The History Of DNA Sequencing

The History of DNA Sequencing

The field of medical science has advanced at an incredible rate throughout modern human history

The History of DNA Sequencing – The field of medical science has advanced at an incredible rate throughout modern human history. We can now do things that would have been unimaginable just decades previously, and new technology is being developed all the time to further improve health and research services.

DNA sequencing can seem like something from a science fiction film. However, the science is very real, and has been developed over the years to a point where it is now an indispensible tool for a range of different industries and fields. Let’s look at the history of DNA sequencing and how it has got to where it is today. Keep reading to find out more.

The Discovery Of DNA

Everyone has heard of DNA, an abbreviation for deoxyribonucleic acid, but few realise just how recently it was discovered. Swiss physician Friedrich Miescher first became aware of the existence of DNA back in 1869, but it took another 80 years for scientists to discover how important it truly is.

In 1953, scientists James Watson and Francis Crick made an incredible breakthrough in DNA research. They discovered how it passed down genetic information and even revealed its iconic double helix formation. If it wasn’t for this vital work, we wouldn’t have seen DNA sequencing develop as it has today.

The First Sequencing Method

In 1977, scientist Frederick Sanger developed the very first DNA sequencing method, naming it Sanger Sequencing. The very first complete genome was sequenced using the Sanger sequencing method, which was that of a bacteriophage called PhiX174.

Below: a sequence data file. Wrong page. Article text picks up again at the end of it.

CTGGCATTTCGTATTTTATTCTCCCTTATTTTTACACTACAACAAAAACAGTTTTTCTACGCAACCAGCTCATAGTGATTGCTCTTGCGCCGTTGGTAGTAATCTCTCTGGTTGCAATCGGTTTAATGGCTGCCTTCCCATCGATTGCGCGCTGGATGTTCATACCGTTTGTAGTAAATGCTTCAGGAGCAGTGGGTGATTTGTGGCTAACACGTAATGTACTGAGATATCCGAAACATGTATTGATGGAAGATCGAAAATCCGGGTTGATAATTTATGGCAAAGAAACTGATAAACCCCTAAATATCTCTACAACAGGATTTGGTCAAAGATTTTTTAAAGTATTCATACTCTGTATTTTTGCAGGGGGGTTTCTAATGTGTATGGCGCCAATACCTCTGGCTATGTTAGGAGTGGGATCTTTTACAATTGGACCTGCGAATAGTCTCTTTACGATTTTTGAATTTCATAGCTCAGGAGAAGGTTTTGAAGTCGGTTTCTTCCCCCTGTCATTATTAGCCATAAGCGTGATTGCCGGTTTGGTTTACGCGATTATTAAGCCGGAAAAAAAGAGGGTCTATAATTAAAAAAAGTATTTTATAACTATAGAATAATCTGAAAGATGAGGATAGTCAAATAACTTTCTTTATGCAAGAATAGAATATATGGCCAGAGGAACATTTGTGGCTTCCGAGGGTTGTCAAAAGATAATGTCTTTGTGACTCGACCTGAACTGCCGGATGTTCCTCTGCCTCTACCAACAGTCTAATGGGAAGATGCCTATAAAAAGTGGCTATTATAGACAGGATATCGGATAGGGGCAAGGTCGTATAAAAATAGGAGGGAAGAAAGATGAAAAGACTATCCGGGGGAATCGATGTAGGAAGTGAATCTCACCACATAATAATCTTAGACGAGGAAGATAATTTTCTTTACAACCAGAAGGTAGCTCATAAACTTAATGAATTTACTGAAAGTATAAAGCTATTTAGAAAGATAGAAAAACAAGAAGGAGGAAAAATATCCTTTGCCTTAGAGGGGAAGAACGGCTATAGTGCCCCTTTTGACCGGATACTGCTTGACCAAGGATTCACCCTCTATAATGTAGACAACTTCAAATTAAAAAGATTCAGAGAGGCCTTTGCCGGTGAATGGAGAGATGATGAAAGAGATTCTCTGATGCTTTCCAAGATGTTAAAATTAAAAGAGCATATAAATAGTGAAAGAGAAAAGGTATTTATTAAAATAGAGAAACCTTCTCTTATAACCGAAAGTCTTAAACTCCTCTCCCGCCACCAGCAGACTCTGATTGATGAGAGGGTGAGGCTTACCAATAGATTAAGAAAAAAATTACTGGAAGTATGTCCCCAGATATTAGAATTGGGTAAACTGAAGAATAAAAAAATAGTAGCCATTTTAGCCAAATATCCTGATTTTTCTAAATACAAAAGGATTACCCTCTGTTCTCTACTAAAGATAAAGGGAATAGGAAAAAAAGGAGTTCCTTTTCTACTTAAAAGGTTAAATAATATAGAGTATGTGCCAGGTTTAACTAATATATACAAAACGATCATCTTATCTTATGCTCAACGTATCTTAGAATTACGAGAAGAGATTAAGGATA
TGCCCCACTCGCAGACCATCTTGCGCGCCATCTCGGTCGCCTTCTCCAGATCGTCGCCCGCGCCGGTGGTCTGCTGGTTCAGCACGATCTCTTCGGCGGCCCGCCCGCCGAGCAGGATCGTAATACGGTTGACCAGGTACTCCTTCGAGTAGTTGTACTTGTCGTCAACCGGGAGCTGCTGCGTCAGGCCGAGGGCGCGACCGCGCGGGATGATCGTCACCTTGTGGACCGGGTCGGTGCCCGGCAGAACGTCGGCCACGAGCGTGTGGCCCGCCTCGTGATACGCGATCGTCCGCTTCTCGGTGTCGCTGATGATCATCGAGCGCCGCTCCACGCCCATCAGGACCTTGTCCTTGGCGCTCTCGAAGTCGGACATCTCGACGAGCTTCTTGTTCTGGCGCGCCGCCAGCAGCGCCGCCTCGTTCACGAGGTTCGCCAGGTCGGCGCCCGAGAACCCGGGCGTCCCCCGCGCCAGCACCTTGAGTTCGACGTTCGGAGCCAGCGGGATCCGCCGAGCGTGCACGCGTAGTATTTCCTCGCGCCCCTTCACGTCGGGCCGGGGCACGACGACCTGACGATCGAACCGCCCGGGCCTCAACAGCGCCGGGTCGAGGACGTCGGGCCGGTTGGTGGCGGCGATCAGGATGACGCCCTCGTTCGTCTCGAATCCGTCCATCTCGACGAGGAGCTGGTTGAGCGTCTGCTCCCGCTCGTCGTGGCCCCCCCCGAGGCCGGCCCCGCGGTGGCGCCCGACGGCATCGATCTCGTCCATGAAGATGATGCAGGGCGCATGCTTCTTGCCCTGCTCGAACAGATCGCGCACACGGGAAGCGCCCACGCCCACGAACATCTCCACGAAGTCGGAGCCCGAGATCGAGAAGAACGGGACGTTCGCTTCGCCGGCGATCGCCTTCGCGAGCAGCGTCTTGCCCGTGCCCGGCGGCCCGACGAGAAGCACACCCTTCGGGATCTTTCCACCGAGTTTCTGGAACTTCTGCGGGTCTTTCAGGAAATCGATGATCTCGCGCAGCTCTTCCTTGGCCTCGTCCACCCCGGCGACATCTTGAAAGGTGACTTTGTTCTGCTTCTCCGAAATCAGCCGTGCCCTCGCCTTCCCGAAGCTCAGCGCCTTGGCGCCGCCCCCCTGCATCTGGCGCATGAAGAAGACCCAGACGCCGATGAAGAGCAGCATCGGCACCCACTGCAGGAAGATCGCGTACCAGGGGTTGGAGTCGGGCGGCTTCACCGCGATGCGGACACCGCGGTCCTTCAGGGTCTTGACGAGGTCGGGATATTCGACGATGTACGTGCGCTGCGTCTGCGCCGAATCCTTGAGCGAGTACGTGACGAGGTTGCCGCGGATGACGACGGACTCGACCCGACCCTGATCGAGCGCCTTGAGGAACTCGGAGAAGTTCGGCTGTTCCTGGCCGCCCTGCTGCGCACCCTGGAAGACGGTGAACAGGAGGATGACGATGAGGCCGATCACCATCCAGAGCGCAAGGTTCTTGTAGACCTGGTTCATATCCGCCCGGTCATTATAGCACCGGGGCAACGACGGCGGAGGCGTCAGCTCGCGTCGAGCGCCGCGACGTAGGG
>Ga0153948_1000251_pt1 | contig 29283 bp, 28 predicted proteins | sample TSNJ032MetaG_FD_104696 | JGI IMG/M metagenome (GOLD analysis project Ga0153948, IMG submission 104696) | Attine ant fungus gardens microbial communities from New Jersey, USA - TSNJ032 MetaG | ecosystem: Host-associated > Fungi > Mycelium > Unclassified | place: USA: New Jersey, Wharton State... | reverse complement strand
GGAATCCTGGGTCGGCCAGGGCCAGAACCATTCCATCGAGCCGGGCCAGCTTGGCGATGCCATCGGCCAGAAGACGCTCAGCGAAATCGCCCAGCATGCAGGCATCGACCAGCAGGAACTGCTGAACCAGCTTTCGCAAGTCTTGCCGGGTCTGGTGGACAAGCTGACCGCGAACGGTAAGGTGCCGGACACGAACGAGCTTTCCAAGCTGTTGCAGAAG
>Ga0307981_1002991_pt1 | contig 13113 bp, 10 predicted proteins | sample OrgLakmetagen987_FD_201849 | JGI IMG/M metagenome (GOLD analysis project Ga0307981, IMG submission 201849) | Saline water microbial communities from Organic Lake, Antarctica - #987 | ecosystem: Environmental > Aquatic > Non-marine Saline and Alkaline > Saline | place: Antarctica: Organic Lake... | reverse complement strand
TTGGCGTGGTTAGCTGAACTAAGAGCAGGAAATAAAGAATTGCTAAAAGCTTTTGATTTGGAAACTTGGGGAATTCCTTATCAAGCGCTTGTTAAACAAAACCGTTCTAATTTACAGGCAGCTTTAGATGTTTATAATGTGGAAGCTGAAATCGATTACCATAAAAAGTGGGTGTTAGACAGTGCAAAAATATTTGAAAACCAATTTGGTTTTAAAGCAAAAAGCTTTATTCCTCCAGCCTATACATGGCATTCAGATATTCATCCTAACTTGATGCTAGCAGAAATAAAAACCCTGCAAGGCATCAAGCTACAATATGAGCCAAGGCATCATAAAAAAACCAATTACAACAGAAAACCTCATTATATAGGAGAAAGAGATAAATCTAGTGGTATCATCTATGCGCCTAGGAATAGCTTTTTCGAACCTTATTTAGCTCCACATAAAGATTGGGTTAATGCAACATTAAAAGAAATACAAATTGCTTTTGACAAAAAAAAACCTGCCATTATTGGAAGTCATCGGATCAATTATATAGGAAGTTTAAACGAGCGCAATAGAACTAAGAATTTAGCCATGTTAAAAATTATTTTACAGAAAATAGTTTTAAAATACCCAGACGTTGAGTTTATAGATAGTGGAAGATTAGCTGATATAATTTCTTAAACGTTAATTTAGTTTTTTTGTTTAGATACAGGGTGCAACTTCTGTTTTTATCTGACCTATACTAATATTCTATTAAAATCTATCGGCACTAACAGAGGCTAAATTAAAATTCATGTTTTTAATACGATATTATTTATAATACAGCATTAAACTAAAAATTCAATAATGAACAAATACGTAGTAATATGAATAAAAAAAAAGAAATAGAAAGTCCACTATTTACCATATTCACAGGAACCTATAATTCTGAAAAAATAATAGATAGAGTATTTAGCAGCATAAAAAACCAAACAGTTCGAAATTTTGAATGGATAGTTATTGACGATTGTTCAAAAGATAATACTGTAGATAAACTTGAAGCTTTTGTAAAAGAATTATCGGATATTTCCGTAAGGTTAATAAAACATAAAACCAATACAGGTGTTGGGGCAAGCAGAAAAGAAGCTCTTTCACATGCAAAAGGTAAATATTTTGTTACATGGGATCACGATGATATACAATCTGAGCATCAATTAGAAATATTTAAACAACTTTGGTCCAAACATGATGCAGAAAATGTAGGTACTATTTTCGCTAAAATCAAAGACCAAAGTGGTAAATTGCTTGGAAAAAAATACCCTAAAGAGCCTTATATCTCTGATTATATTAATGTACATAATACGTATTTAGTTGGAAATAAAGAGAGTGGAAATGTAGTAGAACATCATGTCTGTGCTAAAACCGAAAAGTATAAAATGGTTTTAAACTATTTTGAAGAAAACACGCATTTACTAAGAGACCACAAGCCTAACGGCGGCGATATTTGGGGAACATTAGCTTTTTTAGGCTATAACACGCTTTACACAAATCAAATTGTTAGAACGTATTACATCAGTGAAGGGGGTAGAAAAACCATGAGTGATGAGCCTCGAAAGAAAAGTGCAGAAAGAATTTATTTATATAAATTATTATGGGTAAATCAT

In the same year, another sequencing method was developed. However, it was the Sanger method that cemented its place as the go-to sequencing technique, and it is still widely used in scientific fields four decades after it was first developed.

DNA Sequencing Today

By its very nature, science is constantly changing and looking for new and improved ways of doing things. DNA sequencing is no exception, but the complexity of the process is such that progress is slow. However, modern day technology has led to the development of a new kind of DNA sequencing: next generation sequencing.

By implementing advanced computers and software systems, next generation sequencing is a far more efficient and effective way of sequencing DNA, and offers greater opportunities for project growth and scalability.

As technology continues to improve, we can expect to see artificial intelligence and machine learning systems used to further optimise DNA sequencing methods. This will pave the way for even greater opportunities and will see the field truly reach the next level.

Conclusion

The power of modern medical science is a true testament to the ingenuity of man. However, our modern techniques wouldn’t be possible without the hard work of scientists in the past. DNA sequencing has come a long way. From the initial discovery of DNA itself, to the first Sanger sequencing method, to today’s next generation sequencing. As artificial intelligence and machine learning technology become more commonplace, the future looks exciting for DNA sequencing.

Poppy Watt

Health & Beauty Writer

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